Adapting marketing for differences between countries and demographic segments

In the US, marketers have long recognized that there are distinct heterogeneous market segments within a national market. For example, the Claritas PRISM approach identifies demographic segments such as Blue Blood Estates, Money & Brains, Shotguns & Pickups, and Bedrock America. Marketing campaigns are often created to speak directly to one of these segments, frequently because the product itself has the best functional/emotional benefits for that segment.

In international marketing, however, most campaigns are created for a national audience. Quite often, the strategies are based on one or more of the major cultural dimensions schools of thought (Hofstede, Hall, Globe, Schwartz, etc.). For example, the US scores high, nationally, in terms of masculine behavior. What this means is, as a group, Americans are more apt to be concerned with personal achievement. These attitudes are often baked into the US culture through the persistent “legends” about pioneer spirit and the idea that anyone can achieve anything with enough will and effort. Therefore, campaigns in the US frequently appeal to the idea of personal growth and achievement.

Recent research, however, has shown that international marketing needs to expand beyond the idea of a simple national culture and a single demographic in a particular country. Instead, campaigns should recognize that there is the “baked in” national culture as well as the heterogeneous market segments within that culture. So, essentially, there should be two levels of adaptation taking place:

  • National level, adapting for prevailing national cultural dimensions
  • Demographic segment level, adapting for the nuances of a particular customer segment

The research identified four possible marketing outcomes, based on the level of differences between these two levels.

Large differences between countries and demographic segments

If there is a large difference between the national culture of the company’s home country and the target market, as well as a large difference between the values of the demographic segments in the target market, the marketer should use a fragmentized approach. This means different advertisements for the target market and different advertisements for each segment within the target market.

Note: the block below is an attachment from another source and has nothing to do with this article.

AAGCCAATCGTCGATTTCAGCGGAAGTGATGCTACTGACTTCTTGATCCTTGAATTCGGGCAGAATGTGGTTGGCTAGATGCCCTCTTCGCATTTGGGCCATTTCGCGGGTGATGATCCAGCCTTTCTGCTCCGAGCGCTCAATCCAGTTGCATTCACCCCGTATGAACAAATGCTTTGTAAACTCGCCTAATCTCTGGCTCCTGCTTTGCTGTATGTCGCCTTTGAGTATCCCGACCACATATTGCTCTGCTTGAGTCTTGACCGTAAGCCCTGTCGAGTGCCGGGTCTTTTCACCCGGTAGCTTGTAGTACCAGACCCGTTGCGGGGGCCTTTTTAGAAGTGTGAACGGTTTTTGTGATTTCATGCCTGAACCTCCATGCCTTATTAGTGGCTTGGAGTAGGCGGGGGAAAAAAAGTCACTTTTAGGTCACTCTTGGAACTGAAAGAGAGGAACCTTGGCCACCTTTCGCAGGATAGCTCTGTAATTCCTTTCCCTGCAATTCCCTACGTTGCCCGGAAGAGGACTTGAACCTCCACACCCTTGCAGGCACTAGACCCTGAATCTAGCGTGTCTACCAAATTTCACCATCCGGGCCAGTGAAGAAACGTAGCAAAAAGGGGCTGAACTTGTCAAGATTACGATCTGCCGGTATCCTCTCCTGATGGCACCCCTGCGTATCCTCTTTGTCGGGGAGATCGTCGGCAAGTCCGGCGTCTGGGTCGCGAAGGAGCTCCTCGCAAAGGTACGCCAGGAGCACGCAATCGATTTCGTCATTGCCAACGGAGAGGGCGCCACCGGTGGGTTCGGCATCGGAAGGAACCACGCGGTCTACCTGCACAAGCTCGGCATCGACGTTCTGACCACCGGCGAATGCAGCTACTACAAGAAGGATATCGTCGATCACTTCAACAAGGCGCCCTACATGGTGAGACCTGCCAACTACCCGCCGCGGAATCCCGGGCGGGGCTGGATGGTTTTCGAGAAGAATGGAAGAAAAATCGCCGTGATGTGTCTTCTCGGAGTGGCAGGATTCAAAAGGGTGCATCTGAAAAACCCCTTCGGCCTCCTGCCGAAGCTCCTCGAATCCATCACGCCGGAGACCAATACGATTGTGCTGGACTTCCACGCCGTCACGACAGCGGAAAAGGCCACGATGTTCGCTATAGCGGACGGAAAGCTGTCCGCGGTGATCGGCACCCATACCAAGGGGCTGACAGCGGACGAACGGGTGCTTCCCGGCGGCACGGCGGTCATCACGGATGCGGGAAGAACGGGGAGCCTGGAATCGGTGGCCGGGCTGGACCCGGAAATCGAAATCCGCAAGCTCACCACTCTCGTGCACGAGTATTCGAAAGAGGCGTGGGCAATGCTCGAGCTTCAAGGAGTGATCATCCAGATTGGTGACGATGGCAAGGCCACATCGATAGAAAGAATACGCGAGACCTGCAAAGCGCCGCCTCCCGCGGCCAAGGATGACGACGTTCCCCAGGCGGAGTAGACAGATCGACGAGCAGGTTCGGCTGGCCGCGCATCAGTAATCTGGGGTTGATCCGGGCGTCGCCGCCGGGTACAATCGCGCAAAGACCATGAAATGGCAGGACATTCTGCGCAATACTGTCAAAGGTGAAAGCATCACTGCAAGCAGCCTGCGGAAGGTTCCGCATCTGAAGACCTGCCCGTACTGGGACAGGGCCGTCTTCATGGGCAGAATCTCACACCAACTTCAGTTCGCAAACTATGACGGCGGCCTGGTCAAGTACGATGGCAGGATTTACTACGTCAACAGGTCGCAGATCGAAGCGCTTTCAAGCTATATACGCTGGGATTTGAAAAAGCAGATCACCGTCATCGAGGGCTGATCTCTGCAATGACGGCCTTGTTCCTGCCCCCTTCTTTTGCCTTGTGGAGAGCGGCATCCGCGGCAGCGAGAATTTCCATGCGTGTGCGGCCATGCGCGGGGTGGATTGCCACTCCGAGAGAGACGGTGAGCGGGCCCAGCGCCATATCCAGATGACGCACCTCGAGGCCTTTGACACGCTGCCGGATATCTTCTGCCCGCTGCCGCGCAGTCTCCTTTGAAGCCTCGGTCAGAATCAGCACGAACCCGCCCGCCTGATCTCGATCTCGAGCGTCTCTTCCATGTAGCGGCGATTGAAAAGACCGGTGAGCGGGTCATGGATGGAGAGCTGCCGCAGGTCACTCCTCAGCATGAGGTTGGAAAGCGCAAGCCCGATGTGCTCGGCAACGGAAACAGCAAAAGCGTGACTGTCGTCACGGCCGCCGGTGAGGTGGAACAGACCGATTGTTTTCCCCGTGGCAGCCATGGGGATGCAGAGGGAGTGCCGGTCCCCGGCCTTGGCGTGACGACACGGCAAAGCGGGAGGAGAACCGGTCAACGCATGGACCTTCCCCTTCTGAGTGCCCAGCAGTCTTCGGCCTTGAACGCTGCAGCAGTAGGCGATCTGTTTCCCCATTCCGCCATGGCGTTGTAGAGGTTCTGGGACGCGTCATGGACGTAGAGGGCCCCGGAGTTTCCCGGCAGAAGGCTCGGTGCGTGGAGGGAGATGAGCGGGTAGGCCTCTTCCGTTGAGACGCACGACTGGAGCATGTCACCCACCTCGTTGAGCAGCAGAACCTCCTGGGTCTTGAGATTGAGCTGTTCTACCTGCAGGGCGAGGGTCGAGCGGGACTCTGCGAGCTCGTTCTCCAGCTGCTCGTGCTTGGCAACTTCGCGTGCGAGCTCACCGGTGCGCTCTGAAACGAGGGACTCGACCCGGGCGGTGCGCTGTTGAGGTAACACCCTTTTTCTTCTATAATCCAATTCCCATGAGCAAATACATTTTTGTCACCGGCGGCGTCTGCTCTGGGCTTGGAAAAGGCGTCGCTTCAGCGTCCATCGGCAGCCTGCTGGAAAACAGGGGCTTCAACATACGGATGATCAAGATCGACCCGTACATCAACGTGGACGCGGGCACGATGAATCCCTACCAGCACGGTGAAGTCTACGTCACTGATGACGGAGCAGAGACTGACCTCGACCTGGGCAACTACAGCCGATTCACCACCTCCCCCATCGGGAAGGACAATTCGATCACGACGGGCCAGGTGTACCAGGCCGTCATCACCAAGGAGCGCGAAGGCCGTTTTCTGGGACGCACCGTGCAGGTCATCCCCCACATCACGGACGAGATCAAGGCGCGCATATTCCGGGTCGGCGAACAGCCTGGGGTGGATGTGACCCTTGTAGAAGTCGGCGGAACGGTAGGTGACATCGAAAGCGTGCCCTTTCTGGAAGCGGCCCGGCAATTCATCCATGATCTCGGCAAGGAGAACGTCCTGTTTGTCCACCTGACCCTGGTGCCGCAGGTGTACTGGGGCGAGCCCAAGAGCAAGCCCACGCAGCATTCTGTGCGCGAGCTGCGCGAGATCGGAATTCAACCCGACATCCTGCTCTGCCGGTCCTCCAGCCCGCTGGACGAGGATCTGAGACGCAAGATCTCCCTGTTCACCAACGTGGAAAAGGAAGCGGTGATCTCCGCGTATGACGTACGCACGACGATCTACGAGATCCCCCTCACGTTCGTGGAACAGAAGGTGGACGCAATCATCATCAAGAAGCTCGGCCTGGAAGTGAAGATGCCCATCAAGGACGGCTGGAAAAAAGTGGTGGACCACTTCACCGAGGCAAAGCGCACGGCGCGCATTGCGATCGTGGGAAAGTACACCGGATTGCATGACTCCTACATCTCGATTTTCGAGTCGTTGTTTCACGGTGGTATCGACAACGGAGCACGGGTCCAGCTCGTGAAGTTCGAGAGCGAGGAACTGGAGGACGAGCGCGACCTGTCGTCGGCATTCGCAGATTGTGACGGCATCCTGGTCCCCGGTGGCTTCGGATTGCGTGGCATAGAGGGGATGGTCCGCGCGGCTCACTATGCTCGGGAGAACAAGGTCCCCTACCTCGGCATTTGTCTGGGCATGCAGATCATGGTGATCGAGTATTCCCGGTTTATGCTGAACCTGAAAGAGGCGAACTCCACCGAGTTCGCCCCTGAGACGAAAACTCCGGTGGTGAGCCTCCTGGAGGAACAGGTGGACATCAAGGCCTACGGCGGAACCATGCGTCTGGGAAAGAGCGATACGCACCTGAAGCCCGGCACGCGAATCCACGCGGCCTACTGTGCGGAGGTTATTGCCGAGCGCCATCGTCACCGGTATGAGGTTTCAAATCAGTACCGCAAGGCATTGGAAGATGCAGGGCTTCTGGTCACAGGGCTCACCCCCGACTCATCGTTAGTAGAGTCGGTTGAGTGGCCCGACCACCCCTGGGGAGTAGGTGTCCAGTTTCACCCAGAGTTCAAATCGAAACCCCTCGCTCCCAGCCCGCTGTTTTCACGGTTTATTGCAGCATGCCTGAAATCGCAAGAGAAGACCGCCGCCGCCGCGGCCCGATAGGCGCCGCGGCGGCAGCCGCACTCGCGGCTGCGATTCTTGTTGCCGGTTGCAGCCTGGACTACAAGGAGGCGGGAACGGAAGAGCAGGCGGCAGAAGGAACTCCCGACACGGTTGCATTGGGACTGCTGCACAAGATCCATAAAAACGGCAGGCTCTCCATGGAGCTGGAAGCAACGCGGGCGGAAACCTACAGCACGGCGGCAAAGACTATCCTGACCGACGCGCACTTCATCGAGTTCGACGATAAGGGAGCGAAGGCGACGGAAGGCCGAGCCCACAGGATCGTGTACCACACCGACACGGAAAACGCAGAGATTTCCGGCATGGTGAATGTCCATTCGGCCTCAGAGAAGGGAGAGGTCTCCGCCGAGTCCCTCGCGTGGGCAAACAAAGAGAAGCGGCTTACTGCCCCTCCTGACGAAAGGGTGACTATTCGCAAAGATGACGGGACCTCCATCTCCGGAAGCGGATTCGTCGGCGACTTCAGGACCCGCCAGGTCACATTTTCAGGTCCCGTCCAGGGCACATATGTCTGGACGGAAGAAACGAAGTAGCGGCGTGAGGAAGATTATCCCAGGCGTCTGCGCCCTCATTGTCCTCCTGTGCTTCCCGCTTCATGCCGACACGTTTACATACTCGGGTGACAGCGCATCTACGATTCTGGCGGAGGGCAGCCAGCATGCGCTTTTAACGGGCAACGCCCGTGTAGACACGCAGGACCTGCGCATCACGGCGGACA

Small differences between countries and large differences between demographic segments

If there is a small difference between the national culture of the company’s home country and the target market but a large difference between the values of the demographic segments in the target market, the marketer should use a glocalized approach. This means different advertisements for each segment within the target market. It should be noted, however, that these campaigns could also be used for similar demographic segments in other countries as well.

Large differences between countries and small differences between demographic segments

If there is a large difference between the national culture of the company’s home country and the target market but a small difference between the values of the demographic segments in the target market, the marketer should use a localized approach. This means different advertisements for the target country, but the same advertisement for all demographic segments.

Small differences between countries and demographic segments

If there is a small difference between the national culture of the company’s home country and the target market, as well as a small difference between the values of the demographic segments in the target market, the marketer should use a standardized approach. This means the same advertisements for the target market as for the home country and the same advertisements for each segment within the target market.

Marketing Implications

While it is critical to consider cultural differences at the national level (and to incorporate changes based on those differences), international marketing campaigns shouldn’t forget that there are often major demographic segments within those countries that should also be considered. International marketing should incorporate the best practices of market segmentation from the home country and then apply the nuances related to the unique culture of the target country.

Marketing Checklist

  1. Have you evaluated the level of cultural differences between your home country and the target country?
  2. Have you evaluated the number and strength of the demographic segments in the target market?
  3. Have you determined the ideal level of localization required based on the culture and demographic differences?

References

Koslow, S., Costley, C. (2010). How consumer heterogeneity muddles the international advertising debate. International Journal of Advertising. 29:2. pp. 221-244.

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